The trek to the shul is mercifully short. I picked the one closest to our home so that heading there multiple times a week for my children’s Hebrew school classes would have a minimal impact on my schedule.
It may raise an eyebrow or two that I picked proximity and convenience over, say, the nature of the synagogue’s services, its policies, its size, its programming and so on. But, in my half-hearted defense, I didn’t know any better at the time. I’m hardly devout and just wanted an institution to help nurture my children’s Jewish identity — something I knew I’d have trouble doing on my own.
My parents are Soviet Jewish refugees raised with little religious education of their own, so I didn’t grow up attending shul or regularly practicing Jewish customs. Like some other Jewish refugees, when my parents immigrated here, they didn’t prioritize religious observance — they just wanted to live free of harassment and discrimination. My Jewish identity was forged not from faith, ritual and community, but from their harrowing tales of antisemitism in the old country.
My resulting commitment to my children’s Jewish education is a concept I struggle to explain, even to myself. If faith and ritual didn’t play a role in most of my life (and I, arguably, turned out just fine), why am I so determined that it play a role in theirs?
Complicating matters is that my children live in an interfaith household — my husband, their father, is not Jewish, though he supports my efforts to raise them this way. Still, with their mixed backgrounds, the kids could very well grow up to ignore their Jewish roots in favor of a more casual, secular approach to faith. The allure of assimilating into America’s default Christian culture, in particular, is strong. You can trim a glittering Christmas tree or hunt for chocolate-filled Easter eggs without anyone demanding you set foot in a church. It’s hard to compete with that.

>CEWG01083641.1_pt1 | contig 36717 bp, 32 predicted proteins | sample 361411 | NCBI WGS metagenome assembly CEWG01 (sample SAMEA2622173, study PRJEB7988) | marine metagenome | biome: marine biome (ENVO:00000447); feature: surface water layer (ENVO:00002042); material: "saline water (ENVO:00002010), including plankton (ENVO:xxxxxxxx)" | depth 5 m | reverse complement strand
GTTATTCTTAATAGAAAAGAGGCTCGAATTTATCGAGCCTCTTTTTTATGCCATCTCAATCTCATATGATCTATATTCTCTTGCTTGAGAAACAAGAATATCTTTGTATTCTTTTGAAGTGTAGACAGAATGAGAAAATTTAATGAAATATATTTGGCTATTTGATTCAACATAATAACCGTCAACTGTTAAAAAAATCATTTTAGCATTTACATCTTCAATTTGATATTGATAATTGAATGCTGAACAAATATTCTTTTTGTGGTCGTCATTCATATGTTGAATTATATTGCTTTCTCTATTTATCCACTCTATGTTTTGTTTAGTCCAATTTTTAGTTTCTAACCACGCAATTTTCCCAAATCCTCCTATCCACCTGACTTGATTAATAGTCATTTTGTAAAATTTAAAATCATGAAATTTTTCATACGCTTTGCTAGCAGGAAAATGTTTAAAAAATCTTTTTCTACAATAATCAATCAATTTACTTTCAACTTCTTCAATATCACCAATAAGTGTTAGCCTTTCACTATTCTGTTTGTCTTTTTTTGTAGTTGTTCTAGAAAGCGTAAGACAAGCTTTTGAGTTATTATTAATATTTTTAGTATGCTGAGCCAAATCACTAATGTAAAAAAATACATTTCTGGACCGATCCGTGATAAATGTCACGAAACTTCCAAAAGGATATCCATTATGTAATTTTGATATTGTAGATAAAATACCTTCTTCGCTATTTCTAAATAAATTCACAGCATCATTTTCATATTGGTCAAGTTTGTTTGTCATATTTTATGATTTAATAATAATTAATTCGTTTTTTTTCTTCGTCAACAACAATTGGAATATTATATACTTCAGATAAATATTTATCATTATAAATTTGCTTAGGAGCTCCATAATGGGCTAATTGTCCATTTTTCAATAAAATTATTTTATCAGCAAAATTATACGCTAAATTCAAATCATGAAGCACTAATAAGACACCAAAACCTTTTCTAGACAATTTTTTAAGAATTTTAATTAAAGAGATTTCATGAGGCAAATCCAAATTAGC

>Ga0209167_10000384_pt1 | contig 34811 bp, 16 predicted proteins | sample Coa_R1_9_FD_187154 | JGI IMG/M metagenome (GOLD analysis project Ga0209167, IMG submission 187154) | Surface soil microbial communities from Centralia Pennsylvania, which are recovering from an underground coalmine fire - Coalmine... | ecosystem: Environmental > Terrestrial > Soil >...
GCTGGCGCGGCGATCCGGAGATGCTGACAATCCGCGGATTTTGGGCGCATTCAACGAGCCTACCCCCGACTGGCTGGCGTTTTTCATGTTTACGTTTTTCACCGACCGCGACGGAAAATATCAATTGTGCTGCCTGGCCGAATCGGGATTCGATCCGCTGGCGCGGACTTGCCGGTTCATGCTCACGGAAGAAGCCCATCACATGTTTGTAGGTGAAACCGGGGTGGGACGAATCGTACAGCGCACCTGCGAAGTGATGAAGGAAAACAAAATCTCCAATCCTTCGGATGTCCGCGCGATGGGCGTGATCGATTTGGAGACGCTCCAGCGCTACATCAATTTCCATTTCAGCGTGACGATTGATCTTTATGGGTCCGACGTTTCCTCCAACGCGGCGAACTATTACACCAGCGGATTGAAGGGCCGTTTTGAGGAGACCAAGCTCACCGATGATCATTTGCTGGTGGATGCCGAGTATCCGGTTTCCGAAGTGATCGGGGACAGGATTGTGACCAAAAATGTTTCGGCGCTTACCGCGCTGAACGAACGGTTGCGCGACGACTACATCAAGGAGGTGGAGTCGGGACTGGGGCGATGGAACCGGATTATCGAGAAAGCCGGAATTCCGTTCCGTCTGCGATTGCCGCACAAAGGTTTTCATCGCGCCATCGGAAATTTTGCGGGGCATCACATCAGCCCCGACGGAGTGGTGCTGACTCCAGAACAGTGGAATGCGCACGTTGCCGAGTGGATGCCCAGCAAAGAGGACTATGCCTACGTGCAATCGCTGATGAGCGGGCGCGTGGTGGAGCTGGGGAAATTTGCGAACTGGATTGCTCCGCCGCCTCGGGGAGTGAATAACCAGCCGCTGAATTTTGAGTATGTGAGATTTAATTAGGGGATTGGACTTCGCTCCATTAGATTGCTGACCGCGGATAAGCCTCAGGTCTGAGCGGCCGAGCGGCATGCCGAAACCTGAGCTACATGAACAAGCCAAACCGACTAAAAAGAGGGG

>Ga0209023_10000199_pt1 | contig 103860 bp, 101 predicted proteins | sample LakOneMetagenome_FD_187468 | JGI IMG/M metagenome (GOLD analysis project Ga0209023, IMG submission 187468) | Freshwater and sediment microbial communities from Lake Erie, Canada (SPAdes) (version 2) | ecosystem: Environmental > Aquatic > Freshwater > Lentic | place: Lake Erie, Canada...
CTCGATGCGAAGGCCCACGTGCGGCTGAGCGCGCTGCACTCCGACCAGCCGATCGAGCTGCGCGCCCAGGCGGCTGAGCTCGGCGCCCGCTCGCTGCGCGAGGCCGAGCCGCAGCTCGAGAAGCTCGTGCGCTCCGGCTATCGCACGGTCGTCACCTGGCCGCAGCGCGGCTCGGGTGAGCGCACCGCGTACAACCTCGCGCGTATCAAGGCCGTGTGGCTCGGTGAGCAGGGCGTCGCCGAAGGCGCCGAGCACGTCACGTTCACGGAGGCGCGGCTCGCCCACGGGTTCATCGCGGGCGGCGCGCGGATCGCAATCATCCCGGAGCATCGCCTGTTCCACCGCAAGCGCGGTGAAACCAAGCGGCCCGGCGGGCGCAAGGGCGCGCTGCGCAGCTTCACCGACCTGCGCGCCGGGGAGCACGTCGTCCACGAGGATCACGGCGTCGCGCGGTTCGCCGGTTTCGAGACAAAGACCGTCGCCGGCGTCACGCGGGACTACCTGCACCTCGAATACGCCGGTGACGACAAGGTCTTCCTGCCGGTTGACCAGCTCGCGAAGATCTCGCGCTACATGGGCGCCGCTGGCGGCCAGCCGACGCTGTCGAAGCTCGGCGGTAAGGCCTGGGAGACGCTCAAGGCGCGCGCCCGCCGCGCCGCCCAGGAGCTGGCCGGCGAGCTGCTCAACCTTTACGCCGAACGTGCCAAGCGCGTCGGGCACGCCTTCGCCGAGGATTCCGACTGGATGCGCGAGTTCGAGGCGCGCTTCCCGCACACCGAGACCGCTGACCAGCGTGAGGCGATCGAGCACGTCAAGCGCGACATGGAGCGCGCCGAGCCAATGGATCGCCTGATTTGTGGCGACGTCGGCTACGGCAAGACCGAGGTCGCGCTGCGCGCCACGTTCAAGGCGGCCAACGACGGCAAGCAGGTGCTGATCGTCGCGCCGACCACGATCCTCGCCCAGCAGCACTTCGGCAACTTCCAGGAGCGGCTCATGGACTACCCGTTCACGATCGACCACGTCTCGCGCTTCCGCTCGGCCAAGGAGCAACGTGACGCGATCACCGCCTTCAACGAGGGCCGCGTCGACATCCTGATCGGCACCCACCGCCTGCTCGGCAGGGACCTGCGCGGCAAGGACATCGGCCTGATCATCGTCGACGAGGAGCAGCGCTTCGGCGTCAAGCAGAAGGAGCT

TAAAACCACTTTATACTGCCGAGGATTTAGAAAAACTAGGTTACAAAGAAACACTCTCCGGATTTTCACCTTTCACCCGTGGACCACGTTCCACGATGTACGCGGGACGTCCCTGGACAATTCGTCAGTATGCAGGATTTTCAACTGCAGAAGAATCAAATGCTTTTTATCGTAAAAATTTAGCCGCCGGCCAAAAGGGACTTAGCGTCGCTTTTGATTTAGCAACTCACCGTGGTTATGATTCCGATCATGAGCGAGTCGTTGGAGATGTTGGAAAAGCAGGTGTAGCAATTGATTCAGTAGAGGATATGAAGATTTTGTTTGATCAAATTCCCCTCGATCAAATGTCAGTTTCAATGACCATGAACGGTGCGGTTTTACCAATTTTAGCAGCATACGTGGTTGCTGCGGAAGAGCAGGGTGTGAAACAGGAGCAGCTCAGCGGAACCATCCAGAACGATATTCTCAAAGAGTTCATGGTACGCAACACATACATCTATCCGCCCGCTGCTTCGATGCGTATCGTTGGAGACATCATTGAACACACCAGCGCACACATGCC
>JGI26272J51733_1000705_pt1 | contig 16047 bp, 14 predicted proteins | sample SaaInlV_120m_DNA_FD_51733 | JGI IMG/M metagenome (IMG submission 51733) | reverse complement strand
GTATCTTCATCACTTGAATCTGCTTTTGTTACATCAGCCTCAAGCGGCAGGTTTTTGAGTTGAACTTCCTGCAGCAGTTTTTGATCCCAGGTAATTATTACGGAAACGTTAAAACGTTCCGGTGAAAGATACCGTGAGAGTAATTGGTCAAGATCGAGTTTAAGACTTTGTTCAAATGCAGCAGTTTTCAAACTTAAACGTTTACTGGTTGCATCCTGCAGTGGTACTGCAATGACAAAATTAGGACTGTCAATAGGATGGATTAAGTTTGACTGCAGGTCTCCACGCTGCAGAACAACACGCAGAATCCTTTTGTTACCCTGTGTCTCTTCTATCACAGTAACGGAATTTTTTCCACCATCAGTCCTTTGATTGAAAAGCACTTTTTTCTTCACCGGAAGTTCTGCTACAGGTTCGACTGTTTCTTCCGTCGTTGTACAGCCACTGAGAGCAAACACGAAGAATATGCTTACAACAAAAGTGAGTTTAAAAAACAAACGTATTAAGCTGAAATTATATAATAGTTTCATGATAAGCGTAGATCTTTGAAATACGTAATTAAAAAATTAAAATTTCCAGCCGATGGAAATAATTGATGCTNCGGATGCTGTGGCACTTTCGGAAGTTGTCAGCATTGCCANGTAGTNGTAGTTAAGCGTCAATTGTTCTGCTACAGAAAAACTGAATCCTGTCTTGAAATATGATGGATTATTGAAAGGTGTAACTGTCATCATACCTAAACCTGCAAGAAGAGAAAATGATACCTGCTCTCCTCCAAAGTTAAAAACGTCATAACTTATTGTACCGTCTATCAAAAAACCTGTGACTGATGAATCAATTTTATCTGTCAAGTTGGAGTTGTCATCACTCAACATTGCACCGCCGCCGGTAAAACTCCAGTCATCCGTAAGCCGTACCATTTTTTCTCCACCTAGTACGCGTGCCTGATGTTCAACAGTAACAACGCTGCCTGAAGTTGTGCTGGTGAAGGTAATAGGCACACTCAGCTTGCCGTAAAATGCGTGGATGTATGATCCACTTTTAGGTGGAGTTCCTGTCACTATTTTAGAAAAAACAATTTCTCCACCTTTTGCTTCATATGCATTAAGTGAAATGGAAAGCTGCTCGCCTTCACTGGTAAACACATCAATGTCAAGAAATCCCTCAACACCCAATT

So why do I bother? The answer is threefold: I grew up without the warmth of belonging to a broader Jewish community, and I don’t want my children to miss out. But, perhaps more selfishly, I want my children to help provide strength in numbers to a population that remains under siege. There are under 15 million Jews alive in the world today — about 2 million fewer than there were before World War II. Jews will likely always be a tiny minority in every country but Israel, but the more of us there are, the better we can support and protect each other. And in supporting and protecting each other, we honor those whose struggle for existence yielded us our lives.
Unfortunately, it’s challenging to explain my parents’ and ancestors’ hardships — especially those which took place decades ago in a foreign land — in a way that resonates with my fairly carefree children. I credit my pride in my immigrant family’s survival in cementing my Jewish identity, but I’m not sure I can guarantee the same for my second-generation kids.
That’s why I turn to the ritual and the community of the shul, even if I’m still striving to understand it myself. I was delighted to discover, for instance, that the synagogue I chose for a shallow reason (proximity) promotes values that are deeply aligned with mine. I find joy in throwing bread into the river on Tashlich and gathering with new friends under the sukkah, even if I can’t join the prayers that accompany such activities. And every week, my children soak in valuable Bible lessons that I never learned and develop bonds with classmates that will help sustain them for years to come. If they choose to commit not just to the rituals, but to the religious beliefs underpinning them, I won’t stand in their way. Embracing faith can be a beautiful thing.
Their introduction to Judaism is a holistic one, framed largely by optimism, education and unity; mine stemmed mostly from grimmer themes. But what we will have in common is our identities as Jews and, I hope, our will to carry on.